2:34 pm the rivers that fill it, reaching thousands of kilometres across eastern europe. aleksandr chistya kov has been monitoring the dnieper in ukraine for years. he's showing us what's known as blooming. it's when too many nutrients get in the water, triggering a rapid, lurid green growth of algae.
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outside the cities, the run—off from fertilisers used in farming is also a big part of the problem. as is untreated waste. of course, if fertilisers and waste is dumped in the rivers, it means pollution when those rivers then flow into the black sea. three rivers provide the bulk of the black sea's pollution — the dnieper, the dnister and the longest of them all, the danube. back injune, the water quality
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reached the headlines in ukraine. a combination of rain and hot weather near odessa was turned into a nutrient rich pea soup. anything that swam in it turned green. these women work for odessa's sanitation department and test the black sea every monday. this year, they advised holidaymakers not to swim through most of the peak month of august. not that it put many people off. you're not worried the water is not clean? no.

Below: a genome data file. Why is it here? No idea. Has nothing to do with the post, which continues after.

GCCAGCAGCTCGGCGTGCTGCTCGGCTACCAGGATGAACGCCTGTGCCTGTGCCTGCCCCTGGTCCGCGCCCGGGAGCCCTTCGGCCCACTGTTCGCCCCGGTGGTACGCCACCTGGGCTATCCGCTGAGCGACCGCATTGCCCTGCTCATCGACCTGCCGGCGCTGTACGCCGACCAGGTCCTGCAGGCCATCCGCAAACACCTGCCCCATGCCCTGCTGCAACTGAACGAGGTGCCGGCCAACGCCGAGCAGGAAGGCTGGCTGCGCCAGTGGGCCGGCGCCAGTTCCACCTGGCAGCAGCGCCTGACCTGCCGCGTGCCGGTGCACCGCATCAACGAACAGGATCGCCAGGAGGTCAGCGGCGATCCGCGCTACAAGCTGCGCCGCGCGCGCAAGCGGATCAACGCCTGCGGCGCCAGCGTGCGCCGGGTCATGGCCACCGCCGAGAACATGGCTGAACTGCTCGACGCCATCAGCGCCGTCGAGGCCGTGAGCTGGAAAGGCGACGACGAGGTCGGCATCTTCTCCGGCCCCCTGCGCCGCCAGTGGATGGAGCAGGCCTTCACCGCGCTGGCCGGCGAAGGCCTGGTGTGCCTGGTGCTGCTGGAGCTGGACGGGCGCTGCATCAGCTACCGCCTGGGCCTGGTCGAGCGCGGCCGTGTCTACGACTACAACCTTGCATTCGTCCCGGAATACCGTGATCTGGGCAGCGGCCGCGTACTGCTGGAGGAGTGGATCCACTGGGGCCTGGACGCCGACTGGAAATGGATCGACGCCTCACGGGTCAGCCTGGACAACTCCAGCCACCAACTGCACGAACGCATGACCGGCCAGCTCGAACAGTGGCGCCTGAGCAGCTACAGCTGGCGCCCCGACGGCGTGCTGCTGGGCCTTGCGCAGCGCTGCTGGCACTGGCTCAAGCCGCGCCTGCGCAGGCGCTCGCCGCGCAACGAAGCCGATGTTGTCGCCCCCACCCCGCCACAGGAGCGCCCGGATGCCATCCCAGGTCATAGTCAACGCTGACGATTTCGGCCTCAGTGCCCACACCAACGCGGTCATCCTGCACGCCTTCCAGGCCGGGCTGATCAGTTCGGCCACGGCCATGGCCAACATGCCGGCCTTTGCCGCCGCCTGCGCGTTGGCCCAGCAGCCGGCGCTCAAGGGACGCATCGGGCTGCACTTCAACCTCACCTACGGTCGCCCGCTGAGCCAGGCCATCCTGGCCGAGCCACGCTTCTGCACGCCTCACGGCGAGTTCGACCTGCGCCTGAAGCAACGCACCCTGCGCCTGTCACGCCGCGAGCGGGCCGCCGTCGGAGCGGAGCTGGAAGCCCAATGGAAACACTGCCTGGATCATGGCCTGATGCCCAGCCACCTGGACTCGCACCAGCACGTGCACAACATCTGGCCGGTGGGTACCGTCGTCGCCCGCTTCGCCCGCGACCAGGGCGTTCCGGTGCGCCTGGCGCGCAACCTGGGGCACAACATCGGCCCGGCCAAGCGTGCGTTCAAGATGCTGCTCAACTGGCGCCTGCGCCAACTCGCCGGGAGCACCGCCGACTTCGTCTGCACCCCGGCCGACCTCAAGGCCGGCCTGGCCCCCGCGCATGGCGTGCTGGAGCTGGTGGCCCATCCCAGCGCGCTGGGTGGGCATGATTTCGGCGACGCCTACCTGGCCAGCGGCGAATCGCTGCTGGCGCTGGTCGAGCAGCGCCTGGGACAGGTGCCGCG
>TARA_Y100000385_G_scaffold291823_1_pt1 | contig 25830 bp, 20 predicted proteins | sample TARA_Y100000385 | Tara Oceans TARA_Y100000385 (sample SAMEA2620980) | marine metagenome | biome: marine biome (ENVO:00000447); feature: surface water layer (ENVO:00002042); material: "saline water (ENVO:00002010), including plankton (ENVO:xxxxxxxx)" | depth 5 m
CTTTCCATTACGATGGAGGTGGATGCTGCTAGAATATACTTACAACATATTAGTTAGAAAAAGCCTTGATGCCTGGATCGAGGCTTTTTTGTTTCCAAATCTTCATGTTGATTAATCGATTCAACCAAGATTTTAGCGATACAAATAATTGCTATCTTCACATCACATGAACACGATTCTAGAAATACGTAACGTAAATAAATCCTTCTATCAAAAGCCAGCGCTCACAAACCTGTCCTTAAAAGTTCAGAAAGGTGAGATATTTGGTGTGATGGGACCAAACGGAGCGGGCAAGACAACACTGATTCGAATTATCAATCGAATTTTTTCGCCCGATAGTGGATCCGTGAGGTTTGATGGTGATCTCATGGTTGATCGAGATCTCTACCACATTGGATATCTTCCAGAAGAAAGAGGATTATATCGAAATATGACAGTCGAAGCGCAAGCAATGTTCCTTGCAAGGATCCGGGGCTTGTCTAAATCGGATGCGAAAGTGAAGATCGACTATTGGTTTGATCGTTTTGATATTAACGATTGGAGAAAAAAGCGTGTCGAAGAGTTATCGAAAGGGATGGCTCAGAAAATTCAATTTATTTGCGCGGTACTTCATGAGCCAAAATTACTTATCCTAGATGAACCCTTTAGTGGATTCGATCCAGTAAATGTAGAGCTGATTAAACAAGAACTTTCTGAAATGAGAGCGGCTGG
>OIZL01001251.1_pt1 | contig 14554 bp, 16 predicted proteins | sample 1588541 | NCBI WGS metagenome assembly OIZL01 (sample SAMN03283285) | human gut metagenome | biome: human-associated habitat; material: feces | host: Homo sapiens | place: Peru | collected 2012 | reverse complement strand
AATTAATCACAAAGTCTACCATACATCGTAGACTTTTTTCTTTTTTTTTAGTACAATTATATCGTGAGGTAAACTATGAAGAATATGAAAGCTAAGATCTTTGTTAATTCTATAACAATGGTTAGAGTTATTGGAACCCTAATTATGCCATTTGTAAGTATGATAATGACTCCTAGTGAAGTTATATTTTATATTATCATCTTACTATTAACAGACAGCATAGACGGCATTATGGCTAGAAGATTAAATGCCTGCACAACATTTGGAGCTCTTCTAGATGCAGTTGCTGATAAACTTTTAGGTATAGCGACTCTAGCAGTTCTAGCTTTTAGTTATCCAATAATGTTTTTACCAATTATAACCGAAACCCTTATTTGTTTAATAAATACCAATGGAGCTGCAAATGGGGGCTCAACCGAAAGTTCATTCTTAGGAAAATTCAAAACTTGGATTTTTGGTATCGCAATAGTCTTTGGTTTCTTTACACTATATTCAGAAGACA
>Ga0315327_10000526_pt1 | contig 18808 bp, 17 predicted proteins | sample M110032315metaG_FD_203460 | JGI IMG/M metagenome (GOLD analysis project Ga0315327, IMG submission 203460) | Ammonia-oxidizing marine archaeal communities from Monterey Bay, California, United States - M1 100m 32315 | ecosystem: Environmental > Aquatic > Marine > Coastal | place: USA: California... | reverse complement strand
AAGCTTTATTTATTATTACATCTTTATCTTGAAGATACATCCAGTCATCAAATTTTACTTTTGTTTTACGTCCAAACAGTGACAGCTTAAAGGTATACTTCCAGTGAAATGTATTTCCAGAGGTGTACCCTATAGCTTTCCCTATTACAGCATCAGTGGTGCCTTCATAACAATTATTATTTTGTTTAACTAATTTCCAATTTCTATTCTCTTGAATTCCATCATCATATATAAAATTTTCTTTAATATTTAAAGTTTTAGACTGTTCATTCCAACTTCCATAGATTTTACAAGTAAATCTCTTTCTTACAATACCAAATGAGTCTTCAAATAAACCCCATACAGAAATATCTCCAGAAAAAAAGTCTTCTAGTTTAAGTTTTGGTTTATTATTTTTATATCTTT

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and when the authorities say the water is dirty, don't swim, do you stop? are you not worried that this water is polluted and it might make you sick? 1,000 kilometres away, on another very different beach, one of the black sea's most visible problems is piling up. this is batumi in georgia, a holiday boom town on the sea's far eastern edge. it's grown exponentially in the last ten years.